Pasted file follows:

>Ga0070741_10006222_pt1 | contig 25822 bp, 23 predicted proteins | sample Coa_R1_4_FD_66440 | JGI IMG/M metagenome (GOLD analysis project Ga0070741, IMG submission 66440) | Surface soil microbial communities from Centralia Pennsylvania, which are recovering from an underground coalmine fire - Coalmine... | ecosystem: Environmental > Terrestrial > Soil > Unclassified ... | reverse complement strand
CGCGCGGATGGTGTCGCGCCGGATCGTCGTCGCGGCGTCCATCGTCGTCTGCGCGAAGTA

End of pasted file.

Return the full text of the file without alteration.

>Ga0070741_10006222_pt1 | contig 25822 bp, 23 predicted proteins | sample Coa_R1_4_FD_66440 | JGI IMG/M metagenome (GOLD analysis project Ga0070741, IMG submission 66440) | Surface soil microbial communities from Centralia Pennsylvania, which are recovering from an underground coalmine fire - Coalmine... | ecosystem: Environmental > Terrestrial > Soil > Unclassified ... | reverse complement strand
CGCGCGGATGGTGTCGCGCCGGATCGTCGTCGCGGCGTCCATCGTCGTCTGCGCGAAGTA